Competitiveness must be key in review of collective bargaining
Ibec, the group that represents Irish business, has said that internationally, we are observing a strong focus on the creation of longer-term value for stakeholders as well as shareholders by business. The pandemic has given renewed energy to the conversation on environmental, social and governance polices of business and has propelled the shift toward stakeholder capitalism – where businesses create sustainable value for all stakeholders, customers, employees, suppliers, communities and shareholders.
The challenges facing our society, business and the workforce require consensus, resources and mechanisms to find solutions, and this includes the need for structured government engagement with employers and employees.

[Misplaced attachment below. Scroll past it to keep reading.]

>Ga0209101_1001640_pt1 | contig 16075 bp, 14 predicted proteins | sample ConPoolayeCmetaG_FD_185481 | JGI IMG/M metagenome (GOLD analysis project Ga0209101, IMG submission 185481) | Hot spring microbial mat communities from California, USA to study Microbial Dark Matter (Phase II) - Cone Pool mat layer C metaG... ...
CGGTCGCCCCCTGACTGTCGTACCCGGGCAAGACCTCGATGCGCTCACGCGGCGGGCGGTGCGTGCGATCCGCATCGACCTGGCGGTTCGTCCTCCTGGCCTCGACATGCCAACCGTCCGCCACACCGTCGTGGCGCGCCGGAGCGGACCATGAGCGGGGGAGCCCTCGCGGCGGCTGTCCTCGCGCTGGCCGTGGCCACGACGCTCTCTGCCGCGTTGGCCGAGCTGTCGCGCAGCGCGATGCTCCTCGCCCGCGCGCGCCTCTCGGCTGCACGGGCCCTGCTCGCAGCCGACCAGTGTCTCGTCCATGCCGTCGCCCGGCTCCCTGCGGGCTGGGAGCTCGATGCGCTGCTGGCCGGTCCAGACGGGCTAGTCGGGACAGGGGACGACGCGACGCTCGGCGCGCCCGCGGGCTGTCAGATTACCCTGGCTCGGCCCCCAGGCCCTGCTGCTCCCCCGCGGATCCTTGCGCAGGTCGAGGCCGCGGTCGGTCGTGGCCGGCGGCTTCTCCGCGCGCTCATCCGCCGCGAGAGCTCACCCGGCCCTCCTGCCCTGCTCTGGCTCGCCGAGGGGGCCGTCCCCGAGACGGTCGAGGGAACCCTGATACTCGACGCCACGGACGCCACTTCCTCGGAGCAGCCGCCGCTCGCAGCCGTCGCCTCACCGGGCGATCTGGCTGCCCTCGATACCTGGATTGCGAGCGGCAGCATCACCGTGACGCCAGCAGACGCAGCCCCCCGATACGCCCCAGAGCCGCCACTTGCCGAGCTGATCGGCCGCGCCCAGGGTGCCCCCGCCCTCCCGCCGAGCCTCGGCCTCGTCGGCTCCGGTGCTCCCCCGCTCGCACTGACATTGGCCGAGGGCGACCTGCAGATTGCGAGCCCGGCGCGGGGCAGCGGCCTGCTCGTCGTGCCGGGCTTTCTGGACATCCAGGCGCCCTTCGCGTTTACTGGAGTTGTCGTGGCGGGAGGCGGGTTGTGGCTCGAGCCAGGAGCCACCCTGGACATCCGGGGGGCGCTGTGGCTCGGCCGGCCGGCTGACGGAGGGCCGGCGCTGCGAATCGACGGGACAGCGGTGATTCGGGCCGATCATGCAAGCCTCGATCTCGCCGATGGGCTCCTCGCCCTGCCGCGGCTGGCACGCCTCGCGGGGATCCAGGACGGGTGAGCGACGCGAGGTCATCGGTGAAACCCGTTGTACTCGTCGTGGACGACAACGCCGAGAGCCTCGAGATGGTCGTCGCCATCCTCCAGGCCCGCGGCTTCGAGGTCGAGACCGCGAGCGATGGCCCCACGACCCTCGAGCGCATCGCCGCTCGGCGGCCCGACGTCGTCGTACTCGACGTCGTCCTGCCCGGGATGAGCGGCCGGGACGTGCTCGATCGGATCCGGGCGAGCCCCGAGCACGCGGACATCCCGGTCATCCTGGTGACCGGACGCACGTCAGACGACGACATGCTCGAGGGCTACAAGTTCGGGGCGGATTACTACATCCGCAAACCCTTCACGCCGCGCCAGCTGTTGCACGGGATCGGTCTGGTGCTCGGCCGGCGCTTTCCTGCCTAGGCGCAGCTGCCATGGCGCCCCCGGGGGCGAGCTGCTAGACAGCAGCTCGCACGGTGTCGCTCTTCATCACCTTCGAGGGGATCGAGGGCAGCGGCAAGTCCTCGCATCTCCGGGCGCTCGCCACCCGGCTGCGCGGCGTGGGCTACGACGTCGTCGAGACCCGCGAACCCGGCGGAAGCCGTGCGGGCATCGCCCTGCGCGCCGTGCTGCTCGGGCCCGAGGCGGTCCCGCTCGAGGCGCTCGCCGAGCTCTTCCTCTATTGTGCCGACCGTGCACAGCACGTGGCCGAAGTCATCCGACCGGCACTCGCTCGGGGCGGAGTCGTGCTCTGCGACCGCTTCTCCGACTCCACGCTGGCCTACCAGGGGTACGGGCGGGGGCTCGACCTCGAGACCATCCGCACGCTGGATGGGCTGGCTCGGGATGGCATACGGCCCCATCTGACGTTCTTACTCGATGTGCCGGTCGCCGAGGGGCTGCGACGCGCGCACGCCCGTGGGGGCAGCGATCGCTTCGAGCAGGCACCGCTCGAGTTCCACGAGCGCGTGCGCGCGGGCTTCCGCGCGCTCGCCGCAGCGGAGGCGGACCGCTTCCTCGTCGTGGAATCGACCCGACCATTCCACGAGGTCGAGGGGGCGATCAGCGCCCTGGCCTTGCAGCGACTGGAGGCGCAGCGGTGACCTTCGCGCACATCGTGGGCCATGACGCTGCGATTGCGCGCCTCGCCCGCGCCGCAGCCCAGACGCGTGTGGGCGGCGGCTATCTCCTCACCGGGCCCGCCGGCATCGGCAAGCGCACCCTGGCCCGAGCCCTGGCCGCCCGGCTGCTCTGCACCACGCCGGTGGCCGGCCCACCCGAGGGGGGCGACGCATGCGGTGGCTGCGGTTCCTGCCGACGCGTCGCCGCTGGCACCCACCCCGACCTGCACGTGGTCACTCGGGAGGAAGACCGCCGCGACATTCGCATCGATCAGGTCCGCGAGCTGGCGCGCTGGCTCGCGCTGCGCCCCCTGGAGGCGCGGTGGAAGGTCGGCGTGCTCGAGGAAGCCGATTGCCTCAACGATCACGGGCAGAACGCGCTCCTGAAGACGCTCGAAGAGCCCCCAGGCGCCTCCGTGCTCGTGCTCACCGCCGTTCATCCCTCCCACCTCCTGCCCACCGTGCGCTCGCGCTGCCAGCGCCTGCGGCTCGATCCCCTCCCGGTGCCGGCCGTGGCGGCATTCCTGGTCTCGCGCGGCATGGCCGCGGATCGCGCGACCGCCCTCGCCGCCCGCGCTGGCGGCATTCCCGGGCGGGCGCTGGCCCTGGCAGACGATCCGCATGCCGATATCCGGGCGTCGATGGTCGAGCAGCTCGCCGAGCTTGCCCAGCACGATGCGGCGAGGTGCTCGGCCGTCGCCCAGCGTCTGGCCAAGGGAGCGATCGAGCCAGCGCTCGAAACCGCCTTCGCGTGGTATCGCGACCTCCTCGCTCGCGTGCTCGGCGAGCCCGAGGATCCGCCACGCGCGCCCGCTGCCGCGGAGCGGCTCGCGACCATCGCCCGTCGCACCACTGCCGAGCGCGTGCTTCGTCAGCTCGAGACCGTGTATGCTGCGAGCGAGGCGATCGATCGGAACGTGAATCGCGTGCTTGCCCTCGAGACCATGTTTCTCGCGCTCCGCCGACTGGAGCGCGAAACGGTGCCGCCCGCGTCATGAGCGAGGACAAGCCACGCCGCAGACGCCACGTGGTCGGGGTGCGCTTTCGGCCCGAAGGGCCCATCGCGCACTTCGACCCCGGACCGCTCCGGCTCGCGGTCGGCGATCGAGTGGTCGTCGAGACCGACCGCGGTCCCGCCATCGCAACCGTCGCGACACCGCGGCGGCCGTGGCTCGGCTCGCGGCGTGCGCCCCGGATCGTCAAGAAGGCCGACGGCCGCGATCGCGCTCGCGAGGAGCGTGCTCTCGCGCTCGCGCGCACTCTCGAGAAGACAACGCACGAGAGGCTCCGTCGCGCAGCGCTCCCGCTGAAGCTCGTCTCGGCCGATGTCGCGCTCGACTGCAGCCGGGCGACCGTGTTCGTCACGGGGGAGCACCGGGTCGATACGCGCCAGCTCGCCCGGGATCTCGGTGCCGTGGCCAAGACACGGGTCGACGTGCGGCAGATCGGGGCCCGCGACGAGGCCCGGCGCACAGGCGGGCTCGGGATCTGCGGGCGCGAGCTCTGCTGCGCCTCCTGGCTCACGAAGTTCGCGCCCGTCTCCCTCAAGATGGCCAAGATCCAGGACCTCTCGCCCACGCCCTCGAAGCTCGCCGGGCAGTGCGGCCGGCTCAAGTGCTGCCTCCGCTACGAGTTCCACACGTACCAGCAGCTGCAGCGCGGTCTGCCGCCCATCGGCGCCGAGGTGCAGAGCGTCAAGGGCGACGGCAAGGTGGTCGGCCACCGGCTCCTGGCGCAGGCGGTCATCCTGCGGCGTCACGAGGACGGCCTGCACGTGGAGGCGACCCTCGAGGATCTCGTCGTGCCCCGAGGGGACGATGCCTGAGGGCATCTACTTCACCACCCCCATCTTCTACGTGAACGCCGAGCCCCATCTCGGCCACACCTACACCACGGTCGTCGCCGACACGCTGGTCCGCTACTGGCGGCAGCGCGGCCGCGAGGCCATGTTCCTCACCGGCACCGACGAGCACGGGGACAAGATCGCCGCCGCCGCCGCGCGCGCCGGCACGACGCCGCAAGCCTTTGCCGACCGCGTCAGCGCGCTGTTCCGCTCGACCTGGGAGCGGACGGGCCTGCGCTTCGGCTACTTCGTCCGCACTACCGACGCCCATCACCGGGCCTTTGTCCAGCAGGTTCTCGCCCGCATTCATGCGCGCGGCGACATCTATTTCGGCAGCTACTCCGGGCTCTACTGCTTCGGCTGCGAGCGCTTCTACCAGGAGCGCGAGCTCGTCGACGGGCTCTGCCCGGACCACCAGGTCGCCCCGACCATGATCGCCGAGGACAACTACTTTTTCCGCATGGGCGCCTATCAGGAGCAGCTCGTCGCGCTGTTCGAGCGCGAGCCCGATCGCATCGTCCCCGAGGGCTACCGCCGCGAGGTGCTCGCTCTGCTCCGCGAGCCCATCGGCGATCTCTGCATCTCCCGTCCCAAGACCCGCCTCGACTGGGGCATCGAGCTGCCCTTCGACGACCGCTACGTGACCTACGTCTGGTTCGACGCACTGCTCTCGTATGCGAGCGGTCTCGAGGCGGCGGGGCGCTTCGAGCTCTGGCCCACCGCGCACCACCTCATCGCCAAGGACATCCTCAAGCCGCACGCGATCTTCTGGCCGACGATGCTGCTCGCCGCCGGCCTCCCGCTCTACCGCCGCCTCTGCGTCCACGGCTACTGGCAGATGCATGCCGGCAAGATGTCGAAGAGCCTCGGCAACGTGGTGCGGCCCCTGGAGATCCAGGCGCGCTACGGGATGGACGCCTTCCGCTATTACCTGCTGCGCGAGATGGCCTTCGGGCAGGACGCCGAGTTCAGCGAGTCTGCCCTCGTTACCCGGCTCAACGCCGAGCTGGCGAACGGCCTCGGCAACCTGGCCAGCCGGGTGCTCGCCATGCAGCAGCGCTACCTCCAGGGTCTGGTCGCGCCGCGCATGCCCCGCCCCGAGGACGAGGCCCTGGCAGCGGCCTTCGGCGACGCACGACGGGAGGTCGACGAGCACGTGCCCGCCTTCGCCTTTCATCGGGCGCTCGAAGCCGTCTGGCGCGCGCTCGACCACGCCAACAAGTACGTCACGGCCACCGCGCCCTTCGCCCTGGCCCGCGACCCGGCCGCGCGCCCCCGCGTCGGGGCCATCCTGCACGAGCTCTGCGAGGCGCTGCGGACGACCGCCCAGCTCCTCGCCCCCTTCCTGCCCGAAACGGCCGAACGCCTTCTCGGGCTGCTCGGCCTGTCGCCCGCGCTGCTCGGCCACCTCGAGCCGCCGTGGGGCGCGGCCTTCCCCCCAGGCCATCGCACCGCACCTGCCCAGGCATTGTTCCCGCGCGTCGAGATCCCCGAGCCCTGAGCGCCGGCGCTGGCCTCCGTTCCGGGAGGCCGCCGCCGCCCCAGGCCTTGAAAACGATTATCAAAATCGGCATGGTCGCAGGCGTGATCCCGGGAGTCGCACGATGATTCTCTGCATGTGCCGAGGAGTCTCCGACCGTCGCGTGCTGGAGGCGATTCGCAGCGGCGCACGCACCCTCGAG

Mr McCoy said: “The Tánaiste, in his role as Minister for Enterprise, Trade and Employment, has asked the Labour Employer Economic Forum to set up a study to review collective bargaining and the industrial relations landscape in Ireland. Our voluntarist system, together with an extensive body of employment rights legislation has provided a strong foundation for investment and growth.
“It is right that we review the effectiveness of our structures and would emphasise that any review must be consistent with Irish business competitiveness, fairness and dynamism in our labour market. That it will be a challenge is undoubted, but must be seen under the spectrum of stakeholder engagement and our enhanced social dialogue mechanisms.”
Ireland’s voluntarist status is significant as we continue to see legislation developed at European level, which draws heavily on the European tradition of collective bargaining arrangements. We need to consider how are employees best represented in a contemporary context recognising that Ireland’s industrial relations model is notably different to the established social dialogue and social insurance models within Europe.